The real highlight of the visit was the walk through of the working bakery. From seeing a pile of kneaded dough ready to be placed on conveyor belts and trundle off to the 900C oven, to the delivery of the finished product through a hole in the wall where ‘the girls’ are ready to bag the bread for sale.    

Man Oosh
Next stop was Man Oosh in Enmore for fairly traditional Lebanese pizza in terms of flat base and some of the choices of topping. The group tasted the Za’atar (Za’atar is generally prepared using ground dried thyme, oregano, or some combination thereof, mixed with toasted sesame seeds, and salt and is mixed with oil) pizza which is a breakfast staple of the Lebanese people, and a Meat pizza, which had spice and depth, but the Za’atar was the standout for me.
The plucky young owner has plans to expand into the Sydney CBD, and if he remains true to his traditional recipes, he will have a strong following in no time.

Mr Man Oosh

Can't remember the technical name for Meat Pizza?

The Nut Roaster
Right then, on we go to the star of the show, The Nut Roaster in Lakemba. This joint was established in the mid ’70s by Jimmy Afiouny who emigrated from Tripoli. Jimmy drew on his familial nut roasting techniques and The Nut Roaster is today, much more than that, it is a an Emporioum of all things Middle Eastern.  Great set up on arrival with a tasting table prepared for us and an informative run down by Jimmy’s son Tarek.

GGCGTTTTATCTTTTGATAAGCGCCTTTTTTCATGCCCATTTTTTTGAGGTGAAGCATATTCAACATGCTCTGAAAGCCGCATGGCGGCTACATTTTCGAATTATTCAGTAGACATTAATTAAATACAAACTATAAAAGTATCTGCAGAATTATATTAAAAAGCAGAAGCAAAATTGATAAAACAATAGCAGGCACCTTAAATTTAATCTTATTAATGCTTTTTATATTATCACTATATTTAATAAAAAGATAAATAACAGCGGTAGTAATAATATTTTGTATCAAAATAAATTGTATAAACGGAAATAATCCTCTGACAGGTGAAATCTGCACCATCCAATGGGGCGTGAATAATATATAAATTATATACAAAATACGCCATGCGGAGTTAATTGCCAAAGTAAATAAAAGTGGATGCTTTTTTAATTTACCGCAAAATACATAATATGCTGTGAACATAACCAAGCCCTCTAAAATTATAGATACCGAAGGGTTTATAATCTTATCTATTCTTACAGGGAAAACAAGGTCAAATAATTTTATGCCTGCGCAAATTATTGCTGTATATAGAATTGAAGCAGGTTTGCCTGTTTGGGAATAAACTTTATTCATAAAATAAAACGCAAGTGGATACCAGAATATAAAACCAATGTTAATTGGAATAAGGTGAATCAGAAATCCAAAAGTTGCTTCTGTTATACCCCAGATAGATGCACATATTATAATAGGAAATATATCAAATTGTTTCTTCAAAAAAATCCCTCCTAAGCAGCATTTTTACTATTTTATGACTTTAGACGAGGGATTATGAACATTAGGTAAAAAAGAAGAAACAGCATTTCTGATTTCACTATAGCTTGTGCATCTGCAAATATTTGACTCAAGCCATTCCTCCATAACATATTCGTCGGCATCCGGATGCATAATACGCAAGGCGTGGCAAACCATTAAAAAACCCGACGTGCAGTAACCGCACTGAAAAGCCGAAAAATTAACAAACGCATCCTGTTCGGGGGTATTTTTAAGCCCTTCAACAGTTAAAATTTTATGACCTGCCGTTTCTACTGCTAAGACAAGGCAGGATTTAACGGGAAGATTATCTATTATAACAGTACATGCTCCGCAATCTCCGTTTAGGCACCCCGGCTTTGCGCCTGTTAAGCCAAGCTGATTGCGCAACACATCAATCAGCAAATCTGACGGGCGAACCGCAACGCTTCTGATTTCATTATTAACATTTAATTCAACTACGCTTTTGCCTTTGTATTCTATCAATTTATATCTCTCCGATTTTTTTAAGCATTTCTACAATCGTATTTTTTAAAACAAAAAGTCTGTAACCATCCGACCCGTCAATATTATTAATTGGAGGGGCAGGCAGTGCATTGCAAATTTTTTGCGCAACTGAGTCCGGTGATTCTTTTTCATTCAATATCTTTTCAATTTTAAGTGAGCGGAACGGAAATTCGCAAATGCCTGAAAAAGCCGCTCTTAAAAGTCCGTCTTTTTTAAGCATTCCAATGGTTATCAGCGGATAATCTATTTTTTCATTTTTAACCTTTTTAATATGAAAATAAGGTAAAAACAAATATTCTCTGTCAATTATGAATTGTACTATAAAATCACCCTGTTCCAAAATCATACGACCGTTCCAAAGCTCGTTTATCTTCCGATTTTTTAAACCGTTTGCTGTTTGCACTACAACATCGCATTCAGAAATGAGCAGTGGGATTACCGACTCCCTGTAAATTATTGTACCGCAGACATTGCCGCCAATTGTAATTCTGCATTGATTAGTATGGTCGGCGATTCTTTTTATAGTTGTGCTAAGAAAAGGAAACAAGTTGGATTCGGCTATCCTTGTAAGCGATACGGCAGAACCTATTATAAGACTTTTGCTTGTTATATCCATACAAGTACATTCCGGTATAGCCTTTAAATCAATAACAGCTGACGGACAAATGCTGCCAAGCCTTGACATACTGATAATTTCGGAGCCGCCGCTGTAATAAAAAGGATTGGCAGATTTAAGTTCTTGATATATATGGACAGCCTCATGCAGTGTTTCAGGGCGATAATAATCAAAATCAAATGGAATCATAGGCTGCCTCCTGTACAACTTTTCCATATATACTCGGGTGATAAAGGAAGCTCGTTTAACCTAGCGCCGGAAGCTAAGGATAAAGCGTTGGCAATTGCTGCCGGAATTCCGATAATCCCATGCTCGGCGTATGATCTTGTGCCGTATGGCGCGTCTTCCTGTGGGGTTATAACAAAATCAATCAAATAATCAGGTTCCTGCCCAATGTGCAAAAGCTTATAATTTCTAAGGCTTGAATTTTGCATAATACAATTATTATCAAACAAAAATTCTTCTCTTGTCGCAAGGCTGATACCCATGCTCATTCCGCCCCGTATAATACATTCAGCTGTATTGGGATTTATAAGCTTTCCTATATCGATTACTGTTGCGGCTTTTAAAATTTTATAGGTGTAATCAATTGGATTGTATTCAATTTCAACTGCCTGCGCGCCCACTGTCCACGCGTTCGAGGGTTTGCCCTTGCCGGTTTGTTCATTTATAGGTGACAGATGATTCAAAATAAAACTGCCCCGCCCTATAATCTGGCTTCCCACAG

Who is that guy in the cap?

The Kri Kri nuts are a killer( I bought a kilo for six bucks!) peanuts dipped in a mildly spiced flour mix and then roasted- oh so good! And then there is the Za’atar mix, the Lebanese feta rolled in herbs, the imported fig jam, the fresh roasted cashews and pistachios…what else did I buy? That’s right, a tub of silky creamy Grandpa’s Dairy Labni(Dulwich Hill) and some fridge fresh pizza bases so I can attempt my own version of Mr Plucky’s Za’atar pizza for breakfast!
Abu Ahmad Halal Butcher
Hilarious! Ahmad thinks he is a bit of alright, and he is, as far as meat is concerned. The BBQ is set up outside  Abu Ahmad Halal Butcher on the busy Boulevarde in downtown Punchbowl. As Maeve mans the BBQ and introduces Ahmad and he talks about what Halal means, Cumin4ya bends Sharon Salloum’s ear before she departs the tour.
Schwarma and Sausages

Maeve and Ahmad cooking Schwarma and sausages

It goes something like this…
I just have one more question for you…when I was younger I used to go to my Leb mates house after school… his Mum always had a bowl of fresh herbs in oil on the table…was that Za’atar made with fresh herbs and not dried?